BY BILLY SUTER
DURBAN’S Stuart Mey, a former Northlands art and history teacher, who later turned musician and show producer, was given a fitting farewell last night when an estimated 300 friends, relatives, colleagues and fans gathered at Westville’s German Club.
The crowd, over drinks and snacks at tables in front of a covered bandstand, was there to pay respects, share memories and listen to musical tributes to the bearded local legend.
Mey, confined to a wheelchair in recent years, died on July 9 after having long suffered health problems. He was 64.
Noted as a singer, guitarist and sometime trumpeter, he was most recently known for being a key member of The Handsome Devils, a Durban band that performed at the German Club and elsewhere.
Prior to that he was noted for performing and producing showband tributes to various artists – popular shows staged at Durban’s Dockyard Theatre, which he owned. The supper theatre first proved to be a crowd-puller at the Point Waterfront’s harbour entrance before it moved to Musgrave Centre, Durban, and subsequently closed.
Stuart was also a former member of the popular Larry and the Lounge Lizards and, before that, the bands Vacant Lot and Pegasus.
Raised in Durban North, he formed The Trumpet Federation at Durban High School in 1967 (he played trumpet in a group based on Herb Alpert & Tijuana Brass way back then), and later moved on to vocals, guitar and bass with The Vacant Lot, also around 1967.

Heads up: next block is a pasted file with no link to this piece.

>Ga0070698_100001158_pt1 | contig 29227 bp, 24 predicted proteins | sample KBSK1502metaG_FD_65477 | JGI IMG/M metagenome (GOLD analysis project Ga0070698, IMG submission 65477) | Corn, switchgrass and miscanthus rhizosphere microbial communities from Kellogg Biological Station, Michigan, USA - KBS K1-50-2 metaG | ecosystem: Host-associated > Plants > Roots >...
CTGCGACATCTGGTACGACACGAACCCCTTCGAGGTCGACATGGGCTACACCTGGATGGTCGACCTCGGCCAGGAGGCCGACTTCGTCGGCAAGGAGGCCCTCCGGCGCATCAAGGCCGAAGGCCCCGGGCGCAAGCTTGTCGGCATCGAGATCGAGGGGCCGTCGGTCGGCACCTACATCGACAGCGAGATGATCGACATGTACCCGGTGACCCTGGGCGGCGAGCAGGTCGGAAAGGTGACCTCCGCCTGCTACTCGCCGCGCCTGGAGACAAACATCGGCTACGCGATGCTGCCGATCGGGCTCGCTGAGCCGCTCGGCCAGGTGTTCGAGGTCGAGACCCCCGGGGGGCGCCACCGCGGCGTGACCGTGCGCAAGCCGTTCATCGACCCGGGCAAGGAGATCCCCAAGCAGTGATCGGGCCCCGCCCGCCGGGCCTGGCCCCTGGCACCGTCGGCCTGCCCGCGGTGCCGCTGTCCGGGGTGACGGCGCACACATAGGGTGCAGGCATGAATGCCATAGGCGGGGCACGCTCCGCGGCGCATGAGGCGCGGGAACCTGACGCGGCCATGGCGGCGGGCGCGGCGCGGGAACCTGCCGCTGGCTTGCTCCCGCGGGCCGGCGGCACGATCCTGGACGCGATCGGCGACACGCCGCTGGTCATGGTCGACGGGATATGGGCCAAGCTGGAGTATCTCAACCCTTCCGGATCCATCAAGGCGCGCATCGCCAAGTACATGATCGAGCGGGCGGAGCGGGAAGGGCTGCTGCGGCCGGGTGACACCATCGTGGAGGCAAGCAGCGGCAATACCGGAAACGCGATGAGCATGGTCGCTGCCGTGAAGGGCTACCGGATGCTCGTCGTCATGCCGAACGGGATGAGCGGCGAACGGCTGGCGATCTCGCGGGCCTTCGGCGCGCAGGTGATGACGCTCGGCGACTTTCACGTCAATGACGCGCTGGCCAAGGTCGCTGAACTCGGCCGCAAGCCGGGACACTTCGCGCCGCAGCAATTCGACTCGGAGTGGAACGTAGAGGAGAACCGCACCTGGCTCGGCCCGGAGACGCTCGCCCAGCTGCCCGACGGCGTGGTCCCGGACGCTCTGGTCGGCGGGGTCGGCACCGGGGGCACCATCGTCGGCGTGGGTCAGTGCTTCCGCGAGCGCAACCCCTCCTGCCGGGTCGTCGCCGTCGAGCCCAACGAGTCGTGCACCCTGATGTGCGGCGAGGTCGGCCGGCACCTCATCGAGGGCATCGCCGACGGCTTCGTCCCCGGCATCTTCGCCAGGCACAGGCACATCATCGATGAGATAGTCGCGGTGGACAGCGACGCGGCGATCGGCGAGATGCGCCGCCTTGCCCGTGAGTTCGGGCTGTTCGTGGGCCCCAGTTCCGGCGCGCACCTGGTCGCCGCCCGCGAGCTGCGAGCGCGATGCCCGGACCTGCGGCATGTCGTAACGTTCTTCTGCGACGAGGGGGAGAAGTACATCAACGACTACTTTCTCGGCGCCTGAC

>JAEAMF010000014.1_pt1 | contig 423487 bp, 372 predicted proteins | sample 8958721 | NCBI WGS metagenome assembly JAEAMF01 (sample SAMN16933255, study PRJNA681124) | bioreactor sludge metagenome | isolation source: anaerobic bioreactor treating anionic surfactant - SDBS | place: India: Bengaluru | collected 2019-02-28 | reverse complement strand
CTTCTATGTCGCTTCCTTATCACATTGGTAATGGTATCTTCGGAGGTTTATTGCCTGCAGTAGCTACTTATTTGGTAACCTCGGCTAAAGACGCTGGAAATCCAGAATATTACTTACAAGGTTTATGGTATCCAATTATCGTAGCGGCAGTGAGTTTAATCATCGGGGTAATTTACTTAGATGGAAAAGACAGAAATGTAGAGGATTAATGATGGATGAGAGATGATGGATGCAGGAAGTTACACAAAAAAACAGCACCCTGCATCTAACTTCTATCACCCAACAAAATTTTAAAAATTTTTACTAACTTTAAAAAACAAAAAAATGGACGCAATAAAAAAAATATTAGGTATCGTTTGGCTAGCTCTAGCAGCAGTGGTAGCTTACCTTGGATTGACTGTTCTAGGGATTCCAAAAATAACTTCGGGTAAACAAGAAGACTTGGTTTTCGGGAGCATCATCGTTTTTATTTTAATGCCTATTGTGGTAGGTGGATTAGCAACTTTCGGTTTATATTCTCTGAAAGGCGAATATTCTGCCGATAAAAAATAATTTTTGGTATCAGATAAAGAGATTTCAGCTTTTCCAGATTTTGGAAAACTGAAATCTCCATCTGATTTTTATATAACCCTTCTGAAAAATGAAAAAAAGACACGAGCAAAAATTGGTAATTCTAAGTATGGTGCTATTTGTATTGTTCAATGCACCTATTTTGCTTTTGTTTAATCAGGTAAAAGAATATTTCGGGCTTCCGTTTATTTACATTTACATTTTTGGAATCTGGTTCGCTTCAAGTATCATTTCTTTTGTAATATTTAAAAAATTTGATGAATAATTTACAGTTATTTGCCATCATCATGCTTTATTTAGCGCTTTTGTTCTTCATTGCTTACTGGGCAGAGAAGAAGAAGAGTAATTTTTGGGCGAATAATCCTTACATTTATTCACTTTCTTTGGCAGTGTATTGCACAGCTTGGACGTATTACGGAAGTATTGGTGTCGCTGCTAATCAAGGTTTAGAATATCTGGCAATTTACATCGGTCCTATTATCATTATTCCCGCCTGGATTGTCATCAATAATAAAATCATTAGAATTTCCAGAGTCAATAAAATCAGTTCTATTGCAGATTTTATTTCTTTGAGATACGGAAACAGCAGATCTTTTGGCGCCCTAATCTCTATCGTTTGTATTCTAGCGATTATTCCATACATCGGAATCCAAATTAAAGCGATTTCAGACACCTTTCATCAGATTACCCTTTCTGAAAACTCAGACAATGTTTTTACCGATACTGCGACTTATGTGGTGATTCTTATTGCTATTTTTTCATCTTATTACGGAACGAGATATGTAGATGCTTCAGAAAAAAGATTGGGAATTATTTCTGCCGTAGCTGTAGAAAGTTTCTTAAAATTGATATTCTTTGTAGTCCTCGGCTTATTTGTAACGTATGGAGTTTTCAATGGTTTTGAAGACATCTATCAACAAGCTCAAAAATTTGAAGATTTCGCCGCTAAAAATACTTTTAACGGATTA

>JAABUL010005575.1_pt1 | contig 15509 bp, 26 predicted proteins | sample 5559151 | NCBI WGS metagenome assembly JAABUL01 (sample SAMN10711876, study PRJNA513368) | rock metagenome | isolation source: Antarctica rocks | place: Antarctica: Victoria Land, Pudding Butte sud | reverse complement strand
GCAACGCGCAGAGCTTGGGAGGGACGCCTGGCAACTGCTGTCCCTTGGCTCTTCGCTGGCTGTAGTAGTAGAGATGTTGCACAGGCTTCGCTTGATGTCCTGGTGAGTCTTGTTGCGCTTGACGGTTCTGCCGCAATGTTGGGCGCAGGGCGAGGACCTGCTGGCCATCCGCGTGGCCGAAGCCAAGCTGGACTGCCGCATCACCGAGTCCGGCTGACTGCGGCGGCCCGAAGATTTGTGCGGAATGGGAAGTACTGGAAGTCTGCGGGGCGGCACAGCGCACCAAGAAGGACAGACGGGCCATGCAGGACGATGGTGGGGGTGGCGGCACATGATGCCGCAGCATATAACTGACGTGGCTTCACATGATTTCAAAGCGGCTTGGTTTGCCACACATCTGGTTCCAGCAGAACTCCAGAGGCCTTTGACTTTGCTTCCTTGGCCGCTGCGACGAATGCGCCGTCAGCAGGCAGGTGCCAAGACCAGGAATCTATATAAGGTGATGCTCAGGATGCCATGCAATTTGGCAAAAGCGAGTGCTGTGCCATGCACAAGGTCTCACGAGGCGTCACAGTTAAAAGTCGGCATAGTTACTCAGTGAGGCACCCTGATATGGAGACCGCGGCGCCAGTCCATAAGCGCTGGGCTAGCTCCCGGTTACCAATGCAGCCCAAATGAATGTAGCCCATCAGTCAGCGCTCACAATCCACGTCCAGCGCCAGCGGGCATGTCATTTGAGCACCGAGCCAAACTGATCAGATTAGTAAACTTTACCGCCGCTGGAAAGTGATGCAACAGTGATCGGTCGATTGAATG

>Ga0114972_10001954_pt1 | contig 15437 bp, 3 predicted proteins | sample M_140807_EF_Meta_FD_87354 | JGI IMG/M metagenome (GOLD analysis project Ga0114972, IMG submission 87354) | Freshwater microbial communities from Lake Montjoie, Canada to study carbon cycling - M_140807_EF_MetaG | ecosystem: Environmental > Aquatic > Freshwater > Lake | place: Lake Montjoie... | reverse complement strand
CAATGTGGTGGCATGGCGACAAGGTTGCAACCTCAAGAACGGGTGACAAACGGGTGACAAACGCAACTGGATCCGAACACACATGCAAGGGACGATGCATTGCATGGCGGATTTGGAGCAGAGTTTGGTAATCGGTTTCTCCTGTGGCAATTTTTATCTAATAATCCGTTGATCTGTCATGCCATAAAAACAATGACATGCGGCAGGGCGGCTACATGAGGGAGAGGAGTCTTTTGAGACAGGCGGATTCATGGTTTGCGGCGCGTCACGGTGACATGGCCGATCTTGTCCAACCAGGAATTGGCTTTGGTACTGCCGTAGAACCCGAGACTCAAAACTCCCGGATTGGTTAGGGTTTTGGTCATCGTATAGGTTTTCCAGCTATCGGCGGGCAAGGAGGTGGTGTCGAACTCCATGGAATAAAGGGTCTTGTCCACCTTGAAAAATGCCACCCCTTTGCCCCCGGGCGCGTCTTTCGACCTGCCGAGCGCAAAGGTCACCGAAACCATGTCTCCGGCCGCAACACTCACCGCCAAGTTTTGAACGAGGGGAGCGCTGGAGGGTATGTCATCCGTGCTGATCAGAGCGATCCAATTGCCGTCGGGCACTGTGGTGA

He formed Larry and the Lounge Lizards in 1989 in the late Ron Selby’s kitchen at the launch party of a Celtic Rumours album recorded in Ron’s Westville studio. He told me this in an interview for this site a few weeks before his passing (check out the full interview under MUSIC).
“We were Durban’s equivalent to retro bands Vinnie & the Viscounts in Johannesburg, and Cape Town’s Late Final. The band ran for 14 years. We played at Shunter’s Arms, Father’s Moustache, Sand Pebbles and every top hotel in the country, while working the corporate market.,” he remarked during our interview.
Stuart told me that the first song he sang in public was The Young Ones, in 1962/3 at a church concert, with his father backing him on guitar.
It was fitting therefore, that longtime colleagues Bruce Boome, Ian Webtser, and Gerald Knott – all fellow members of The Handsome Devils – launched last night’s tribute with a rendition of that Cliff Richard and The Shadows hit, with Paul Cassells (a former Dockyard Theatre regular) on lead vocals.
A number of local musicians were invited thereafter to entertain and share memories of Stuart, among them a nine-year-old drummer and, before him, a 13-year-old guitarist who joined The Handsome Devils for renditions of Snowy White’s Parisian Walkways and Santana’s Europa.
Stuart’s daughters, Melissa and Nicky, took to the stage to give a fitting and loving tribute to their father, sharing anecdotes which included him often showing tell-tale signs of fatigue after shows… if he rubbed his right arm vigorously it meant he was likely to drift off, they recalled.
Stuart’s widow, Zoe, to whom he was married for 39 years, referred to him as “my darling boy”, and said she was grateful for the turnout, taking comfort in Stuart “being in a much better place”.
All those attending agreed he was a giant of a man, both as a family member, friend and colleague …and as a key component of the local music scene.
Thank you for the music, Stuart… and rest in peace!